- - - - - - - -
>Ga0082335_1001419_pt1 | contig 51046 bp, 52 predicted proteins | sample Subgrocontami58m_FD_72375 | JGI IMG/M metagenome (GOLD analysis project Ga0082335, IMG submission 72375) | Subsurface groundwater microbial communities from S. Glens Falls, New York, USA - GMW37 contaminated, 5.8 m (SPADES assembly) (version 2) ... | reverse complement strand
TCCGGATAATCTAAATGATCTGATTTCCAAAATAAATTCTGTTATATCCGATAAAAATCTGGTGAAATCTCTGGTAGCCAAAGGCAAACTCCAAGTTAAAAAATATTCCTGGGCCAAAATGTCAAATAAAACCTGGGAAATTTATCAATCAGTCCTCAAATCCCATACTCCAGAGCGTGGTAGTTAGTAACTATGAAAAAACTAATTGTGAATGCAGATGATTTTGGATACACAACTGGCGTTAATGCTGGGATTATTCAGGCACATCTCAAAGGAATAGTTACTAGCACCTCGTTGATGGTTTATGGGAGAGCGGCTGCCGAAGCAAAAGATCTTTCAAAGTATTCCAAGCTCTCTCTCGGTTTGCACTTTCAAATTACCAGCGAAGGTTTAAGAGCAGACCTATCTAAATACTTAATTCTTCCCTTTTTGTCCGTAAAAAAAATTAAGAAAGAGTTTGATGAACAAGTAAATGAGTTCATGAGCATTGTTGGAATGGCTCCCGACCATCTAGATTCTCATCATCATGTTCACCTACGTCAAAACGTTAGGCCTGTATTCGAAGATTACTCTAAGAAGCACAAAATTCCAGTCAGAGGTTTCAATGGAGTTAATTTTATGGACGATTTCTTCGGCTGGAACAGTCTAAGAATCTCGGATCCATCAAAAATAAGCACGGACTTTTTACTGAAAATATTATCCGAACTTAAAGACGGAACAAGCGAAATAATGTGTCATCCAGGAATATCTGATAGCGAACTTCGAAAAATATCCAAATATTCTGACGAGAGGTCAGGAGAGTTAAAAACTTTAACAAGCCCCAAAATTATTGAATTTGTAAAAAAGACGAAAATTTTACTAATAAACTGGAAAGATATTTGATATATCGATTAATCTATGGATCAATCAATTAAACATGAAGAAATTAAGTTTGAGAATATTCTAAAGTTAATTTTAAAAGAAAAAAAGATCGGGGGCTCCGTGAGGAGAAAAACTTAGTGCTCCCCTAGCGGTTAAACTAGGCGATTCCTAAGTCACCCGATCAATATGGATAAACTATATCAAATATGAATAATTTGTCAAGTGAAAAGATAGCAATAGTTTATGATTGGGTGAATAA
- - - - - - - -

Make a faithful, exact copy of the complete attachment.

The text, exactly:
>Ga0082335_1001419_pt1 | contig 51046 bp, 52 predicted proteins | sample Subgrocontami58m_FD_72375 | JGI IMG/M metagenome (GOLD analysis project Ga0082335, IMG submission 72375) | Subsurface groundwater microbial communities from S. Glens Falls, New York, USA - GMW37 contaminated, 5.8 m (SPADES assembly) (version 2) ... | reverse complement strand
TCCGGATAATCTAAATGATCTGATTTCCAAAATAAATTCTGTTATATCCGATAAAAATCTGGTGAAATCTCTGGTAGCCAAAGGCAAACTCCAAGTTAAAAAATATTCCTGGGCCAAAATGTCAAATAAAACCTGGGAAATTTATCAATCAGTCCTCAAATCCCATACTCCAGAGCGTGGTAGTTAGTAACTATGAAAAAACTAATTGTGAATGCAGATGATTTTGGATACACAACTGGCGTTAATGCTGGGATTATTCAGGCACATCTCAAAGGAATAGTTACTAGCACCTCGTTGATGGTTTATGGGAGAGCGGCTGCCGAAGCAAAAGATCTTTCAAAGTATTCCAAGCTCTCTCTCGGTTTGCACTTTCAAATTACCAGCGAAGGTTTAAGAGCAGACCTATCTAAATACTTAATTCTTCCCTTTTTGTCCGTAAAAAAAATTAAGAAAGAGTTTGATGAACAAGTAAATGAGTTCATGAGCATTGTTGGAATGGCTCCCGACCATCTAGATTCTCATCATCATGTTCACCTACGTCAAAACGTTAGGCCTGTATTCGAAGATTACTCTAAGAAGCACAAAATTCCAGTCAGAGGTTTCAATGGAGTTAATTTTATGGACGATTTCTTCGGCTGGAACAGTCTAAGAATCTCGGATCCATCAAAAATAAGCACGGACTTTTTACTGAAAATATTATCCGAACTTAAAGACGGAACAAGCGAAATAATGTGTCATCCAGGAATATCTGATAGCGAACTTCGAAAAATATCCAAATATTCTGACGAGAGGTCAGGAGAGTTAAAAACTTTAACAAGCCCCAAAATTATTGAATTTGTAAAAAAGACGAAAATTTTACTAATAAACTGGAAAGATATTTGATATATCGATTAATCTATGGATCAATCAATTAAACATGAAGAAATTAAGTTTGAGAATATTCTAAAGTTAATTTTAAAAGAAAAAAAGATCGGGGGCTCCGTGAGGAGAAAAACTTAGTGCTCCCCTAGCGGTTAAACTAGGCGATTCCTAAGTCACCCGATCAATATGGATAAACTATATCAAATATGAATAATTTGTCAAGTGAAAAGATAGCAATAGTTTATGATTGGGTGAATAA